Military: They're "very promising."

The U.S. military is working on eyeglasses that could help soldiers avoid sleep deprivation.

The project being carried out by the Military Health System involves a tinting for lenses that can be worn an hour or two before bedtime, according to a press release. The lenses block the light that interferes with the brain’s production of melatonin, the chemical that helps people sleep.

“Sleep deprivation has been a significant and well-documented issue for service members,” said Navy Cmdr. Marc Herwitz, the chief ancillary informatics officer for the Navy’s Bureau of Medicine. “It has been especially problematic for those on changing shiftwork schedules and those who work continuously under artificial lighting.”

Herwitz noted that blue light comes from both natural and artificial sources. Among the artificial sources are computers, tablets, cell phones and overhead lighting.

Using materials now available, the Naval Ophthalmic Support and Training Activity created a tint for safety lenses that blocks about 70 percent of blue light. Adding the tint to the lenses is inexpensive and easy to do.

The lenses can be useful as the day winds down and suppression of blue light helps bring on the urge to sleep. Research is underway to determine the effectiveness of the tint.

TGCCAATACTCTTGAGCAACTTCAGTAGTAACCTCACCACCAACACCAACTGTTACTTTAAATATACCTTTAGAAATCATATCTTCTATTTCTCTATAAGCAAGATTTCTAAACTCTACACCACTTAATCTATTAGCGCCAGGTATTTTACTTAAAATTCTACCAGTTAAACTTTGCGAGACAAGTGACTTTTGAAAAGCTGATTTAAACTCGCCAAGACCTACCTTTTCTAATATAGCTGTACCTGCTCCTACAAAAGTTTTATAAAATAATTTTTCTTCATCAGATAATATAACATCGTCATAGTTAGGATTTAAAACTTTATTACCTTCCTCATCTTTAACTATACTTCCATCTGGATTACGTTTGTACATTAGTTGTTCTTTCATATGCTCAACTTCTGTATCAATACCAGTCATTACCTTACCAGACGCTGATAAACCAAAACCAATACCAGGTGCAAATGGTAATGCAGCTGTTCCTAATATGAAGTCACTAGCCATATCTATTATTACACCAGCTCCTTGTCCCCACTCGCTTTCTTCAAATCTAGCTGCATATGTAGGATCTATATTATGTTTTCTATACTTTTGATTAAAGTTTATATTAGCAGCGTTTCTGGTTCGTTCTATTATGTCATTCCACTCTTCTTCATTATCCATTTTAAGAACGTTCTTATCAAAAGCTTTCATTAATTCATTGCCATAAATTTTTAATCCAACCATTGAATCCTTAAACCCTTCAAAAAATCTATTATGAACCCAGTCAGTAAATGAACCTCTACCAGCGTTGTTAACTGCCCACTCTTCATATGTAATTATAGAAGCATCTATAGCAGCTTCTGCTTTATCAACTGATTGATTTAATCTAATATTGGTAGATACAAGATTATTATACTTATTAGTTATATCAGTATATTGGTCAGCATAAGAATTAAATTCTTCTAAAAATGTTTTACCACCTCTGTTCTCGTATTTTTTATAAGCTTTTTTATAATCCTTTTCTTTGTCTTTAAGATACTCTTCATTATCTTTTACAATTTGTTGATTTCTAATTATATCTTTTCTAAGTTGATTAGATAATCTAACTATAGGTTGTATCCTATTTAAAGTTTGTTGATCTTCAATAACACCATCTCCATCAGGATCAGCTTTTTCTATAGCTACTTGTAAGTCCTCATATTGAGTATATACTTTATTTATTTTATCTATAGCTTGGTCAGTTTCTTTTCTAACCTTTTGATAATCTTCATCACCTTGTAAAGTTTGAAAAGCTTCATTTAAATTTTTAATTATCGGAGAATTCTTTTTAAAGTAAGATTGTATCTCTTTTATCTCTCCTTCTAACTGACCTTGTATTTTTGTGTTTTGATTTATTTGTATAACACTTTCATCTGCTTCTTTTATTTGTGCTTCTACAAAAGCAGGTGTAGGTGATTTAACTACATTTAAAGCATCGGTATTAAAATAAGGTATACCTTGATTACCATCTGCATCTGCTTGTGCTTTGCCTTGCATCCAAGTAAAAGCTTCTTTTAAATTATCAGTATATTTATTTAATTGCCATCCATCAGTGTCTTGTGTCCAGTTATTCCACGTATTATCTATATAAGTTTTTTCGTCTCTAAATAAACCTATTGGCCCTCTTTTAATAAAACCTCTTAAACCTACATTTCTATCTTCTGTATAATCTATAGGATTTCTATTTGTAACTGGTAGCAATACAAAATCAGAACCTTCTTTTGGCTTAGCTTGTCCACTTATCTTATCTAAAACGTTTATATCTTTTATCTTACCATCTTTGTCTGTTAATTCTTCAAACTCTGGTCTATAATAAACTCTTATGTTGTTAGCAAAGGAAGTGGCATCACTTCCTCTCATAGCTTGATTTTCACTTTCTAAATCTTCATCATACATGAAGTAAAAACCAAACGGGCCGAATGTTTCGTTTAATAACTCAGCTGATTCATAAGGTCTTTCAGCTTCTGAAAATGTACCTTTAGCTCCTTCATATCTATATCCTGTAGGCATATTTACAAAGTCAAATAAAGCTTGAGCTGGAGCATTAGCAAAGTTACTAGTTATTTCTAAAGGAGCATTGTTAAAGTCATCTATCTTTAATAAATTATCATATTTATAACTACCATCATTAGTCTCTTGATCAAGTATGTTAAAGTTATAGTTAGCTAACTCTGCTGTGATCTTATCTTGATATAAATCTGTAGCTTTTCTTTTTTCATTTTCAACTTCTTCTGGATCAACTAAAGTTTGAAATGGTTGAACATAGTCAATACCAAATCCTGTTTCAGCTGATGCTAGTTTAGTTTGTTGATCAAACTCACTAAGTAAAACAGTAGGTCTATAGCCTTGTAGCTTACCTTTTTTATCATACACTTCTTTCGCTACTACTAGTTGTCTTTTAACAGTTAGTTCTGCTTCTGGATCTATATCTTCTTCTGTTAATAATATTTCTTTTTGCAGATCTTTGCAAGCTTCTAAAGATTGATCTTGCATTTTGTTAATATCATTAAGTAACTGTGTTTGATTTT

“We just completed a preliminary study with the use of these blue-light-blocking lenses in a group of active duty military members deployed in military facilities,” said Nita Shattuck, fatigue and sleep expert at the Naval Postgraduate School in Monterey, CA. “We’re still evaluating all the data and creating control measures to test, but the results are very promising so far.”

Shattuck said people who wore the glasses for two hours before going to bed fell asleep about 30 percent faster than those who didn’t use them.

"They’re getting more sleep, which improves their mood and makes them less likely to be drowsy when we need them to be alert, such as when they perform security duties," Shattuck said. "Nodding off is just not an option."

Read more at Military Health System

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